CV & Bio

Here is my CV.

Here’s where I’ve been since 2006:

From 2006 to 2010, I was an undergraduate at Williams College.  I majored in mathematics, was a member of the Student Math and Statistics Advisory Board, and did lots of theatre with Cap & Bells.  In the summer of 2008 I participated in Williams College’s SMALL REU in mathematics (working with Colin Adams on knot theory), and in the summer of 2009 I participated in Oregon State University’s mathematics REU (working with Yevgeniy Kovchegov on random walks and Markov chains).  I did my senior thesis with Professor Steve Miller on modeling convolutions of L-functions, and got to write some very long equations.
Ralph Morrison with several other Williams alums.

From 2010 to 2015, I was a graduate student at UC Berkeley.  I worked with Bernd Sturmfels on tropical geometry and computational algebraic geometry, and was an officer for the Mathematics Graduate Student Association.  I also took a class in German, which was helpful because…A constellation in the shape of the Mandelbrot set above the silhouette of a building next to a clock tower, all above the text "Berkeley Mathematics".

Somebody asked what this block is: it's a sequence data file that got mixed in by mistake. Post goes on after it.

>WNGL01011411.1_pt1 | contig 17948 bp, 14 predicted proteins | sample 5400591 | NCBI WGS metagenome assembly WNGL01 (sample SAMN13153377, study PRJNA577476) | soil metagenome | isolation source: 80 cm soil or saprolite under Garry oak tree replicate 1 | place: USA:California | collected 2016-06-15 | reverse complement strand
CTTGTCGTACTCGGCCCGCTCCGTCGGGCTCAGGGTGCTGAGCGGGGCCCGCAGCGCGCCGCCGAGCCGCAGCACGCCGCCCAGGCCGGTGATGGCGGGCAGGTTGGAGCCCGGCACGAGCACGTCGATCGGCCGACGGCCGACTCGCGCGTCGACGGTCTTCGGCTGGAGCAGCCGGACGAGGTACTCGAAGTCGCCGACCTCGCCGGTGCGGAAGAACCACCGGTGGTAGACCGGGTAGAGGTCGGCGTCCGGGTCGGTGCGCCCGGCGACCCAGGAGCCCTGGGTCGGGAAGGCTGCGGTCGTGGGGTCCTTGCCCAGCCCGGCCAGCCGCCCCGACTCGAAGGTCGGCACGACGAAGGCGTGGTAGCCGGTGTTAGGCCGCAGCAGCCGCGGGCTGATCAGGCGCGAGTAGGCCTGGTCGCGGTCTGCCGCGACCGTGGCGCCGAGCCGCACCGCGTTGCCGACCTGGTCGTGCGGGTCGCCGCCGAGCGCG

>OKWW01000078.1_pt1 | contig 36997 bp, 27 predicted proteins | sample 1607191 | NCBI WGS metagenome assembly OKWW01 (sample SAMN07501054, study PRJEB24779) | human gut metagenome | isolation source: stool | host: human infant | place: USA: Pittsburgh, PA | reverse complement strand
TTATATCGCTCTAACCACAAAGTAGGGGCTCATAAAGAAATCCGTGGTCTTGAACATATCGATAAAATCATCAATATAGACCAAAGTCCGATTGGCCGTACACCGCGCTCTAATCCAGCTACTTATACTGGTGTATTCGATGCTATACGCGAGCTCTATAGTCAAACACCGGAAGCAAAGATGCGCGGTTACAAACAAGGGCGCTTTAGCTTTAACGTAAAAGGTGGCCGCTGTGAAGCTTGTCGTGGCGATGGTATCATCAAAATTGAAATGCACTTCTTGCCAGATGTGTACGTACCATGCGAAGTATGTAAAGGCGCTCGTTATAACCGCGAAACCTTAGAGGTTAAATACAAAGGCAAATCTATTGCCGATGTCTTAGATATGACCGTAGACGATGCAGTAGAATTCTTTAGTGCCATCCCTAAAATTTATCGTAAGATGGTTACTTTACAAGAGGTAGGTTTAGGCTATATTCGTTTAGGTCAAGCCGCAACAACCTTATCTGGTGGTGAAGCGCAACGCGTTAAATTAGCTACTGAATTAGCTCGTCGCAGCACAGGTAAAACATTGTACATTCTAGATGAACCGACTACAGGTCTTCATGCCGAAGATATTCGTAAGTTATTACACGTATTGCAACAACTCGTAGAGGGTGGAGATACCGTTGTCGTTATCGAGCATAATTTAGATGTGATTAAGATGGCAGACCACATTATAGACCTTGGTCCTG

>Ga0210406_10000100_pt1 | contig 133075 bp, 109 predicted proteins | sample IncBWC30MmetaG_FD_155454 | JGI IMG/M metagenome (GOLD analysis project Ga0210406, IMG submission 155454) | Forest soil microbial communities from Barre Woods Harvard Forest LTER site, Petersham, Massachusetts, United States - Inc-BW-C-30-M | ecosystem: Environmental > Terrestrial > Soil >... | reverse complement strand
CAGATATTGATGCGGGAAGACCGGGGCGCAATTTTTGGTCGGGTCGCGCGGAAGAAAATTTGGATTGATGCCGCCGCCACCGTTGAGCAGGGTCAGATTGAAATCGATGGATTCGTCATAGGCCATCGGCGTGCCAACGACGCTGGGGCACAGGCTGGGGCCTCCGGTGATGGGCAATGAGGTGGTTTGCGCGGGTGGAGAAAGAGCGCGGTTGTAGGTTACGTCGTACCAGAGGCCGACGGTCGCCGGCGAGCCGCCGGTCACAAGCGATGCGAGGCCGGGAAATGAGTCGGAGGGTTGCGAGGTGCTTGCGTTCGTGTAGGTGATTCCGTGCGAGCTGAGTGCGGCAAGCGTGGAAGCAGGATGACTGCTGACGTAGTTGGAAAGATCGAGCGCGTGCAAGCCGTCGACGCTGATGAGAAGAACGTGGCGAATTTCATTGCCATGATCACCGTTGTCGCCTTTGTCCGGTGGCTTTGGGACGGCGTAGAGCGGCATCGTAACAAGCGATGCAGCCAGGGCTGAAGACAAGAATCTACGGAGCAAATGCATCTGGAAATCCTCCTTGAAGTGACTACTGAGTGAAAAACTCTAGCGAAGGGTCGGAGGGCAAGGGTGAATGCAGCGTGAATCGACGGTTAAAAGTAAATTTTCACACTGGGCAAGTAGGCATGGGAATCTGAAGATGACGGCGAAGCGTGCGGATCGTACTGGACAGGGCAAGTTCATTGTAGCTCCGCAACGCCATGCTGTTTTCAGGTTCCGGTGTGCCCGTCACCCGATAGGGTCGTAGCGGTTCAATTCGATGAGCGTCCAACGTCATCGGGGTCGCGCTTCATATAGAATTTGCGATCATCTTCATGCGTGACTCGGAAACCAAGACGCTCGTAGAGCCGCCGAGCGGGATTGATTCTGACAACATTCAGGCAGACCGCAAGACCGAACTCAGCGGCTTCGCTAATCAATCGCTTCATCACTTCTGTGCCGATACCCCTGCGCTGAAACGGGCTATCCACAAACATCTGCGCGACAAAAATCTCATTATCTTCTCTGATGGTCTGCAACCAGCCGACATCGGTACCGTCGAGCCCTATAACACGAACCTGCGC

In Fall 2013, I was based at the Max Planck Institute for Mathematics in Bonn, Germany.  I travelled lots, met a ton of great collaborators, saw the world’s tallest cold-water geyser, and ate lots of kartoffelpuffer.

Ralph Morrison standing next to a geyser.

From August 2015 to July 2016, I was a postdoctoral researcher at KTH in Stockholm, Sweden.  I worked with lots of new collaborators, including Sandra di Rocco and Mats Boij, and got to spend lots of time with my Swedish cousins.

A brick wall with a sign saying KTH, Vetenskap Och Konst

And since August 2016, I’ve been an assistant professor of mathematics back at at Williams College!  x^2+y^2=r^2 of life…

Ralph Morrison in front of a chalkboard with the text "Math 151:  Multivariable Calculus, Prof. Ralph Morrison" written on it

Also, here’s a cat:

An orange cat resting on a lounger shaped like a figure-8.

“”You know, people think mathematics is complicated. Mathematics is the simple bit. It’s the stuff we can understand. It’s cats that are complicated… How do you define a cat? I have no idea.” – John Conway